Irving Shipbuilding is currently seeking a $300 million government subsidy to upgrade its shipyard in order to build warships the company has already won a contract to build. One would have thought to win a huge contract to build ships, a company would need a shipyard capable of building them without needing further subsidy but expanding the Navy’s capacities to project power abroad has long been exceedingly profitable for corporate Canada.
A decade ago, the Harper government selected Irving to build all 15 surface combatants. The deal gave the firm remarkable control over the entire procurement process, including the ships’ design. The secretive contract made Irving the sole shipyard for the largest ever procurement. Initially pegged at $26 billion, the expected cost of the surface combatants has skyrocketed to $100 billion ($300 billion over their lifecycle).
On top of that boondoggle Irving is asking for at least an extra $300 million to upgrade its shipyard, which the Trudeau government is reportedly considering.
Costs are ballooning partly because of the many high-tech weapons on the new surface combatants. “Canada’s new Frigate Will Be Brimming With Missiles,” is how the Drive described the new vessels. They look set to be equipped with Tomahawk cruise missiles capable of striking land targets up to 1,700 kilometres away.
The new vessels will increase the Navy’s capability to project power to the four corners of the planet. Recently, Canadian frigates have patrolled the Black Sea, which borders Russia, and participated in belligerent “freedom of navigation” exercises through international waters that Beijing claims in the South China Sea. Canadian naval vessels were also deployed to wars in Libya, Yugoslavia and Iraq (1991 and 2003).
Another reason National Shipbuilding Procurement Strategy costs have ballooned is that contracts are largely “cost-plus”. This “provides perverse incentives for industry to increase costs,” according to a 2015 PricewaterhouseCoopers report on the strategy. “If the profit percentage is fixed, increased costs result in increased profits.”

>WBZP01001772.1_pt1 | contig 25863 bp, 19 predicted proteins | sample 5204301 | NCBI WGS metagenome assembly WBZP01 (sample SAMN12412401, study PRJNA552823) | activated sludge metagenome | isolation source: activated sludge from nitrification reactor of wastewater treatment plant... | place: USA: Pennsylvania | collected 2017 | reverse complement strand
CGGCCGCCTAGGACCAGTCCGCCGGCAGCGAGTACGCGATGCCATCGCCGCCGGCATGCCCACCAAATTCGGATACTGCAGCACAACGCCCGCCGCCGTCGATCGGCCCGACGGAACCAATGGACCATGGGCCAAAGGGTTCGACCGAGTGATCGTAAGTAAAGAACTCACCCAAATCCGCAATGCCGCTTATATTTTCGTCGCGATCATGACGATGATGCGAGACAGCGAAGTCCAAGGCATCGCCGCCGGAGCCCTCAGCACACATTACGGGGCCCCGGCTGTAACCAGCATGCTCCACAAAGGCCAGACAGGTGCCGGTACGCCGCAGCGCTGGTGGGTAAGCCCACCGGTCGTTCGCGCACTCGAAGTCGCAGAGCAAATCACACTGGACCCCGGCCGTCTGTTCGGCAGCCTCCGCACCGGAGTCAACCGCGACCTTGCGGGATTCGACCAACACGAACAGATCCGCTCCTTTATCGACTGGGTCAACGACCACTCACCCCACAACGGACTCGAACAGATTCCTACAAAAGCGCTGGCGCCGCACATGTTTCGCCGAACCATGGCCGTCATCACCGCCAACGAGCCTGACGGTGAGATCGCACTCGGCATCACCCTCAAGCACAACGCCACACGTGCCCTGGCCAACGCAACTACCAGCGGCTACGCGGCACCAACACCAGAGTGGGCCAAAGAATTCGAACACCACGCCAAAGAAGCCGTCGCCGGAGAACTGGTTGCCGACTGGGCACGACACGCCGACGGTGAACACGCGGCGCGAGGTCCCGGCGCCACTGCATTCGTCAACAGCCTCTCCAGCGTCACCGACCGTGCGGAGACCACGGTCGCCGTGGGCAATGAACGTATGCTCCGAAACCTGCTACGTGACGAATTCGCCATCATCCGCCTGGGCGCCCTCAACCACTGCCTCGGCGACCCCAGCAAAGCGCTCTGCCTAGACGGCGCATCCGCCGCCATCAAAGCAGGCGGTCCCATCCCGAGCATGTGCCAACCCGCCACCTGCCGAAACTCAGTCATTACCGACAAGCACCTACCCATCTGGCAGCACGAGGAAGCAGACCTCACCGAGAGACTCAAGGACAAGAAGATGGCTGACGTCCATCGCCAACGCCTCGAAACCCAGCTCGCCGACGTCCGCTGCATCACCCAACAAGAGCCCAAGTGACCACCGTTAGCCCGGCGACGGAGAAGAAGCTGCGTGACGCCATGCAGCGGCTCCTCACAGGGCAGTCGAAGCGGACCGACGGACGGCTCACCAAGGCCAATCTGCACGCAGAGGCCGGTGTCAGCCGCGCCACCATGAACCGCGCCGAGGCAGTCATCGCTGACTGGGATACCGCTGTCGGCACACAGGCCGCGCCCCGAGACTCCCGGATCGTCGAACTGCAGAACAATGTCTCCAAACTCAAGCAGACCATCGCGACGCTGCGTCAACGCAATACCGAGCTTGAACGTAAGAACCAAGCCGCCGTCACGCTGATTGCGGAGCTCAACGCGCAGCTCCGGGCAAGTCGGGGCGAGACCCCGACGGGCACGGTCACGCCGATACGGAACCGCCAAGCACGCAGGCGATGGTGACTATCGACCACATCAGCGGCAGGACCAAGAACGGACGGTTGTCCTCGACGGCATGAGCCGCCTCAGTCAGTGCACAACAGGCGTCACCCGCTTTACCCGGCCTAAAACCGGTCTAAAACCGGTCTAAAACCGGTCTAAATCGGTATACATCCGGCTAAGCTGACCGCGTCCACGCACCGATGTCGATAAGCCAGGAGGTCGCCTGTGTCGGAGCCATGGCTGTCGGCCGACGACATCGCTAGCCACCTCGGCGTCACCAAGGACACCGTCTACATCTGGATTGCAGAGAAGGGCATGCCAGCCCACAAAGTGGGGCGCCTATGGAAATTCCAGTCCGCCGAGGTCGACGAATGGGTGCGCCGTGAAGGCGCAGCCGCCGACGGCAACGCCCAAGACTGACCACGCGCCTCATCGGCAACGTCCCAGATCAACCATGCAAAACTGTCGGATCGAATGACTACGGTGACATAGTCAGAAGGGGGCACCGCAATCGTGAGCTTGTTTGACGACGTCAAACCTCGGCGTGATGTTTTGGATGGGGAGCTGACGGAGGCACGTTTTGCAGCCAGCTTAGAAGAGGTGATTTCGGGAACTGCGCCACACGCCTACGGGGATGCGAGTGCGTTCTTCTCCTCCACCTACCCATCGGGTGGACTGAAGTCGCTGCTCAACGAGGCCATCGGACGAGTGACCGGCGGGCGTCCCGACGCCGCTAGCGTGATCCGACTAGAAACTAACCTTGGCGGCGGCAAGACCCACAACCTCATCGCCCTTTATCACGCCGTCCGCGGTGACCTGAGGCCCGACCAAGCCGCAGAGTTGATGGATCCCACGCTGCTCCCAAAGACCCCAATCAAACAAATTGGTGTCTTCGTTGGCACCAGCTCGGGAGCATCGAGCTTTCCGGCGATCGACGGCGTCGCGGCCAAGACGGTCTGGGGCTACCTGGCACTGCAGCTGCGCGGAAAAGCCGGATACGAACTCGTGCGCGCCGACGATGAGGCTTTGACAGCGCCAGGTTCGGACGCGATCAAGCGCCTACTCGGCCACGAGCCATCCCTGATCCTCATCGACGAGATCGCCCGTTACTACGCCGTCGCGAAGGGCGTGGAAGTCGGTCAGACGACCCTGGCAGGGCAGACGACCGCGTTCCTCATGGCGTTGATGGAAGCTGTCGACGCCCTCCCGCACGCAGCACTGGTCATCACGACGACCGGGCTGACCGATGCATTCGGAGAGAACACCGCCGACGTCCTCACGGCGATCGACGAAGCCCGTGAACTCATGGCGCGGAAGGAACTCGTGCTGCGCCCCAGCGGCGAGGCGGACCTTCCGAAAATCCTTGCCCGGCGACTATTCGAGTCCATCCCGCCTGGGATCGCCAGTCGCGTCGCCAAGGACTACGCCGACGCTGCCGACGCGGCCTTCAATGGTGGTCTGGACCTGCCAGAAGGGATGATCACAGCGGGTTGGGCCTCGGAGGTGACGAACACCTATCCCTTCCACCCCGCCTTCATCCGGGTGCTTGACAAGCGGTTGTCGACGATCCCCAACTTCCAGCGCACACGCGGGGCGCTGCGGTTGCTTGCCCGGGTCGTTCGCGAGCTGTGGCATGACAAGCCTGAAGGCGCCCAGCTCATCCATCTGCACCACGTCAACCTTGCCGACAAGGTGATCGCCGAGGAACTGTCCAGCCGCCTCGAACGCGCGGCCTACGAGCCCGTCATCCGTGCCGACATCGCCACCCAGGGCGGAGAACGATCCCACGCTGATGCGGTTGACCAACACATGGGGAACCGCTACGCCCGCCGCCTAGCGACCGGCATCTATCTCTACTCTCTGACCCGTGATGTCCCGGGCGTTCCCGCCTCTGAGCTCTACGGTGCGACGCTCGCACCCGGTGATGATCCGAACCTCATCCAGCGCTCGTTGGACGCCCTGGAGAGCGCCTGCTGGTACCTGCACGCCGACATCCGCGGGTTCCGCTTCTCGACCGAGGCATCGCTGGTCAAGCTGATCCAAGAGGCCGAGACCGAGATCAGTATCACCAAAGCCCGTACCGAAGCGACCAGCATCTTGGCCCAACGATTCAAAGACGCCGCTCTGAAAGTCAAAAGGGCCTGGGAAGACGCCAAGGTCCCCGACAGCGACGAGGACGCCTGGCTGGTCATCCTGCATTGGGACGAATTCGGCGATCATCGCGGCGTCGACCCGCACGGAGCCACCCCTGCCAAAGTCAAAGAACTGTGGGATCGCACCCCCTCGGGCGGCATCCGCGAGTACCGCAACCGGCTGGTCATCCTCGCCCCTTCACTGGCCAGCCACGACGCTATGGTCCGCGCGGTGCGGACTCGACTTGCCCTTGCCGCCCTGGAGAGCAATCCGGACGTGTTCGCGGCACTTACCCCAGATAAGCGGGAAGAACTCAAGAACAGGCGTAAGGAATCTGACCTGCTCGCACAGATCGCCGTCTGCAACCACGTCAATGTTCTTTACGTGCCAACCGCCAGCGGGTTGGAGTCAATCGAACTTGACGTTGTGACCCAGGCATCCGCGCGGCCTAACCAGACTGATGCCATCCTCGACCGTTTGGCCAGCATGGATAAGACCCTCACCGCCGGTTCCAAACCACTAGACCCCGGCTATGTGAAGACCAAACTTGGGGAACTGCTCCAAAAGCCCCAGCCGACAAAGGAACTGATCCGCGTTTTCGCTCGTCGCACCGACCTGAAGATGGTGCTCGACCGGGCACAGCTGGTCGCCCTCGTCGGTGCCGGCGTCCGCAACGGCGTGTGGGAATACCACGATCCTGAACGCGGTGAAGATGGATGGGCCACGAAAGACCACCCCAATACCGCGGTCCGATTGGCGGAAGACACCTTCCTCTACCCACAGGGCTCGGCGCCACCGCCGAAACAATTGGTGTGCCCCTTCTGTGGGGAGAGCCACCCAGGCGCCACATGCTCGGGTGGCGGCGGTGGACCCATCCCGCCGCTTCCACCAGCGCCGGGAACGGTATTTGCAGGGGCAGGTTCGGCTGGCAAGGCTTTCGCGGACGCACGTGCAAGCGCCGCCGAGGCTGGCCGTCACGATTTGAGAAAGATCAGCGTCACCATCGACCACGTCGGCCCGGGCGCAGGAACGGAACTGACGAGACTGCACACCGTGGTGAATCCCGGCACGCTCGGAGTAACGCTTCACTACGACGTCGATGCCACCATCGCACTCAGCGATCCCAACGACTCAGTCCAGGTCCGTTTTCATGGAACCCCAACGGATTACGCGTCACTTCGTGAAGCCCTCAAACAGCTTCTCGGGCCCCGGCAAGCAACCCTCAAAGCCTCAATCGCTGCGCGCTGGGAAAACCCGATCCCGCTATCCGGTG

Government officials openly touted the ship purchase as a way to subsidize the sector. A 2012 CBC.ca headline noted: “Shipbuilding deals will stabilize industry, [Prime Minister Stephen] Harper says.” An assistant deputy minister at Public Works and Government Services Canada, Tom Ring wrote, “Canada’s shipbuilding industry is now on the cusp of resurgence thanks to the federal government’s National Shipbuilding Procurement Strategy.”
Since its creation prior to World War I an important objective of the Navy has been to sustain Canadian shipbuilding. Describing initial Royal Canadian Navy (RCN) purchases, naval historian Marc Milner writes, “the government insisted that the ships be built in Canada, at extra cost and with some delay, in part to foster the development of a modern shipbuilding industry.”
World War II was a eureka moment for Canadian shipbuilding. Benefiting from Royal Navy expertise and technology, hundreds of vessels were built at Canadian shipyards during the war. The size of both Canada’s navy and merchant marine exploded.
In the decades after WWII defence expenditures continued to represent at least a fifth of spending on Canadian shipbuilding. During this period naval contracts “stimulated Canadian shipbuilding, electronic and other high-technology industries.’” RCN contracts helped create a domestic computer industry. In the late 1950s and 1960s the ship industry received a major boost from the hydrofoil warship program. According to Tony German in The Sea Is at Our Gates: the History of the Canadian Navy, the initiative “paid for pulling Canadian shipbuilding right into the computer age, brought in sophisticated quality assurance, developed the Marine use of exotic steels and aluminum structures, and introduced gas turbine marine propulsion.”
Shipbuilding continues to have many industrial spinoffs, but most of the value of a vessel is usually produced away from the shipyard. A cruiser or destroyer generally includes missiles, guns, helicopters, etc. as well as a multitude of high-tech gadgets (sonar, radar, weather, communications, tactical display, etc.). Suppliers are military manufacturers around the world, but especially in the United States.
Will the government cough up the extra subsidy on a contract already awarded?
The leading capitalists in New Brunswick, the Irvings have significant influence in Ottawa. The company advertises in publications read by political insiders such as iPolitics, Ottawa Business Journal and Hill Times as well as Canadian Naval Review and Esprit de Corps. Irving also funds the Conference of Defense Associations’ annual conference in Ottawa. Irving lobbies aggressively for government funds. In a “12-Month Lobbying Activity Search” of the Office of the Commissioner of Lobbying of Canada Irving Shipbuilding appears 50 times (other Irving branches had another 50 lobbying meetings). The company hires former military and DND officials to assist its cause. In 2017, for instance, Irving Shipbuilding hired former vice-admiral James King to lobby for Arctic and offshore patrol ship contracts.
The bottom line? Don’t bet against the Trudeau government dishing out more public funds to a firm controlled by one of the country’s richest families to bolster Canada’s contribution to the empire’s armada.
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